Because if my guess is correct, the geometry/mesh is in millimetres and 0.77 m/s at either inlet/outlet implies that you'll see some gruesome water effects, such as the sort-of-capillary-rise of the backlash at the outlet, where the water being sucked out from the sides squeezes the water near the centre axis into going up and at higher speeds!

Best regards,
Bruno
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Old   July 17, 2013, 06:11
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Hi Bruno
whats gruesome water effects?
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Old   July 21, 2013, 05:38
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Hi Ehsan,

Quote:
Originally Posted by immortality View Post
whats gruesome water effects?
Well... imagine any task you do every day, such as opening a door or picking up a glass. Now imagine that you use 1000 times the nominal force you usually use. What would happen to the door and glass?

This is the kind of image I was trying to convey. By using 0.77 m/s on an inlet or outlet, where the size of said inlet/outlet are 1000 times smaller then they were meant to be, then it means that the fluid will have to be sort-of-squished 1000 times more than it was originally intended. Which is what I deduce that is what's occurring in this case, since the outlet is squeezing a massive jet of fluid in the wrong direction!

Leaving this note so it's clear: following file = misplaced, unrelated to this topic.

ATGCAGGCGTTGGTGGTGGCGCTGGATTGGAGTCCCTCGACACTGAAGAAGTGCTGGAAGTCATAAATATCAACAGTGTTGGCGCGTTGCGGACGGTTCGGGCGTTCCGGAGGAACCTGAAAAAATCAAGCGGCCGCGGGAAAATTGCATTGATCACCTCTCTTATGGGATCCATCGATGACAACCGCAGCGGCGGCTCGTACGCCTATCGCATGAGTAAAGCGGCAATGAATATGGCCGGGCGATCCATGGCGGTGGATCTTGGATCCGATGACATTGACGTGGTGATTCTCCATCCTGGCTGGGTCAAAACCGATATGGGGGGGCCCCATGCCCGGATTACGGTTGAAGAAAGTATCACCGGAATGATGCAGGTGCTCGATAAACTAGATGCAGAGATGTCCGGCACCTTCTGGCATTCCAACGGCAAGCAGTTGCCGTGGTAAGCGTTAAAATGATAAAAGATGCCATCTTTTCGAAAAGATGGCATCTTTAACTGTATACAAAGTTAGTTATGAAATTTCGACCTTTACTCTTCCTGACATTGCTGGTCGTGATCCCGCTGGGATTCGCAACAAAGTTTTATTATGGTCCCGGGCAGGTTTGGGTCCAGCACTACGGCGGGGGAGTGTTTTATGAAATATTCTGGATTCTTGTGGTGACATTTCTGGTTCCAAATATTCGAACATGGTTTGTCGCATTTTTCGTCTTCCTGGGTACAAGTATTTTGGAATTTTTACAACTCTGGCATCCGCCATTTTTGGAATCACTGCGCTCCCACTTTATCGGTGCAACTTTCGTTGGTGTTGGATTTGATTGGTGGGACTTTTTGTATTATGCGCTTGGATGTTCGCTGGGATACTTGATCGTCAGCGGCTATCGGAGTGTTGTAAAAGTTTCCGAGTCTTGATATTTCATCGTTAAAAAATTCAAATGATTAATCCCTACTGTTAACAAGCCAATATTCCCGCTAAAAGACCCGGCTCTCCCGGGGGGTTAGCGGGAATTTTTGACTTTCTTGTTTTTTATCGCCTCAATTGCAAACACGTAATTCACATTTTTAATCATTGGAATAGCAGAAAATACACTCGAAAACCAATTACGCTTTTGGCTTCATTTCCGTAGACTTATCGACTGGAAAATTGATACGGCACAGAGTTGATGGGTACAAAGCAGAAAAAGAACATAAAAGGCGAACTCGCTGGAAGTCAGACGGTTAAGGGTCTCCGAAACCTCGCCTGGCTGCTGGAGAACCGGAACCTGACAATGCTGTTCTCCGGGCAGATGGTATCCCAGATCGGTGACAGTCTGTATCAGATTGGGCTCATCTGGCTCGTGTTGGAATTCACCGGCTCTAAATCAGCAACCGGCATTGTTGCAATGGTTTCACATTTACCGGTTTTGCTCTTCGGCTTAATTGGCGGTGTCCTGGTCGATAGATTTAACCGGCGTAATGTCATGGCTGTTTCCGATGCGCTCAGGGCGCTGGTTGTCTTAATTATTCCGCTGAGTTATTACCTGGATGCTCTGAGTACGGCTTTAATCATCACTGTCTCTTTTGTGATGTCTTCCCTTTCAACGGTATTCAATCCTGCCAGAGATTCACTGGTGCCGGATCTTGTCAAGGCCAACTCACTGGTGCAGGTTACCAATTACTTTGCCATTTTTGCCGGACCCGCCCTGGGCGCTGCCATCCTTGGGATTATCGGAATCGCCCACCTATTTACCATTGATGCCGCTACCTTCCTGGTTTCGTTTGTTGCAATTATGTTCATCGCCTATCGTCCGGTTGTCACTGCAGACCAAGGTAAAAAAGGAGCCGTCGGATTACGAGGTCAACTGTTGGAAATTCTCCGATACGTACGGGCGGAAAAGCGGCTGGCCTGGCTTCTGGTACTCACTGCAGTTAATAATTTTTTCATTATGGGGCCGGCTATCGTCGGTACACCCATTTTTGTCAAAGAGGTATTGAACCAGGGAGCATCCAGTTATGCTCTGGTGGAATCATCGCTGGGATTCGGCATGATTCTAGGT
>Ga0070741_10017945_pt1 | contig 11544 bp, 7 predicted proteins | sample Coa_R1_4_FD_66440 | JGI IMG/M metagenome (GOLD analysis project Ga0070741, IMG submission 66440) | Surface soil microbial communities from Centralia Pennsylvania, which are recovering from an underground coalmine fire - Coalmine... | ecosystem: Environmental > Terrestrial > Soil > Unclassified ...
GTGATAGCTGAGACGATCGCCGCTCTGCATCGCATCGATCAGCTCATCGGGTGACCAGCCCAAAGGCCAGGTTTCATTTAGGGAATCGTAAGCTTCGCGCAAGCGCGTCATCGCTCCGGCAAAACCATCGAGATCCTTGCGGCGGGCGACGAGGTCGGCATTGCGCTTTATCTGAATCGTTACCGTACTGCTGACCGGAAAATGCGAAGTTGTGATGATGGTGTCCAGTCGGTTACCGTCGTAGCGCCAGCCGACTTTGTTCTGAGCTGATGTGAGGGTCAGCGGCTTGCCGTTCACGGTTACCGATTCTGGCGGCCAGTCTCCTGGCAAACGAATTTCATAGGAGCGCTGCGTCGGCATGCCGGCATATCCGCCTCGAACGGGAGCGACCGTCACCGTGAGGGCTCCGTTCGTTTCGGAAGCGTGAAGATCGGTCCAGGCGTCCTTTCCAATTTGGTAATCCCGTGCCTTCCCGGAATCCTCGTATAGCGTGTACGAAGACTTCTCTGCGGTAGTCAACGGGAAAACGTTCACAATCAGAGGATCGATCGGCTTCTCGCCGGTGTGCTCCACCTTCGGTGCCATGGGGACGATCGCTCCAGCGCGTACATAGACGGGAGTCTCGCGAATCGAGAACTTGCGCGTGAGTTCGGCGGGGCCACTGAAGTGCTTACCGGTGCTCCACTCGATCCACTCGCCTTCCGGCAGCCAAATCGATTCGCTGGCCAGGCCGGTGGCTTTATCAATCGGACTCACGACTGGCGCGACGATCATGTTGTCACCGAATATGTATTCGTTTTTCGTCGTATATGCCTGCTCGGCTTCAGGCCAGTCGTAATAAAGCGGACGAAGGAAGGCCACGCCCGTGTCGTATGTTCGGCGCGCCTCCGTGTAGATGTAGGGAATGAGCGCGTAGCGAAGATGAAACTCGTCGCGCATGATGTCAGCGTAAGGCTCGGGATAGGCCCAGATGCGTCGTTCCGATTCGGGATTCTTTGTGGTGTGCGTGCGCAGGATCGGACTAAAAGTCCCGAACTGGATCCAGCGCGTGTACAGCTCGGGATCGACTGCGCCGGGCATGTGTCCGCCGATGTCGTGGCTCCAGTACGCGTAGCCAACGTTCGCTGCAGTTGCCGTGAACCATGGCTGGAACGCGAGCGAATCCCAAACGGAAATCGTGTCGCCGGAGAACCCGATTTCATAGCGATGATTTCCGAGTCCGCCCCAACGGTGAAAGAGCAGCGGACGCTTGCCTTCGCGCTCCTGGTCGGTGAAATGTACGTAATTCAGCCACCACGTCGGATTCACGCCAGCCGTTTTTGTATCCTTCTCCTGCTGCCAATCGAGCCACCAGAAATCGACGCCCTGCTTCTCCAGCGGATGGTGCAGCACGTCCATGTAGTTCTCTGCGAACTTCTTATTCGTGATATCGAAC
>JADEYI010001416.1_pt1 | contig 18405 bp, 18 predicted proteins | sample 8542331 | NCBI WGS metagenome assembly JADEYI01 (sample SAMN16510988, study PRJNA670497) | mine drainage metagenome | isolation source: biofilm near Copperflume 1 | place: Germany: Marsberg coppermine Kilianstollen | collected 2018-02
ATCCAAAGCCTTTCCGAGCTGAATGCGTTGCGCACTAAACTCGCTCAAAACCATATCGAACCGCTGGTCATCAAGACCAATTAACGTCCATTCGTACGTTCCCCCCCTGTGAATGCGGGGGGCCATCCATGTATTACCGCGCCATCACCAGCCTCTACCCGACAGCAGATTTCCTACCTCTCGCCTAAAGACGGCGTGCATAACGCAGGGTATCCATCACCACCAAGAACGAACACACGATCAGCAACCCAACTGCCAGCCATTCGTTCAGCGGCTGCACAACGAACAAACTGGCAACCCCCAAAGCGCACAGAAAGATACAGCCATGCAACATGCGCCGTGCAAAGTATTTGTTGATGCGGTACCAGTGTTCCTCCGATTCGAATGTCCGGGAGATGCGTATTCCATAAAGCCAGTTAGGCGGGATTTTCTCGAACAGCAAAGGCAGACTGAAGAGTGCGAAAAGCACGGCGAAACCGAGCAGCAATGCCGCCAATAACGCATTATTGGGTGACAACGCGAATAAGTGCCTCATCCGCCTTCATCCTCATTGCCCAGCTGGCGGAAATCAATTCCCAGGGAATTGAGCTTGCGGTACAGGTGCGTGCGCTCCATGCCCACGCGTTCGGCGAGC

Or imagine the opposite: if the geometry was at the right scale, but the fluid were set to move 1000 times faster, that would mean 770 m/s. Water at this speed is... well... extremely dangerous?

Best regards,
Bruno
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Old   July 30, 2013, 23:12
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Hi Bruno,

I believe that my geometry is in meters as intended and that the fluid properties are correct (water and air). I have checked the dimensions in paraview and they are appear to be correct.

While using a pressure outlet boundary seems to solve the issue of the flow being reflected back into the domain, I was hoping to eventually be able to specify time series inflow and outflow pumping rates and see how the flow patterns in the tank change. This would require that I be able to specify flow rates at both the inlet and the outlet to the tank.

I am thinking that in order to specify a flow rate at the outlet I may need to change the extent of my domain to include part of the outlet pipe, such that the point where the flow is converging to exit the tank is not at the boundary. Thoughts?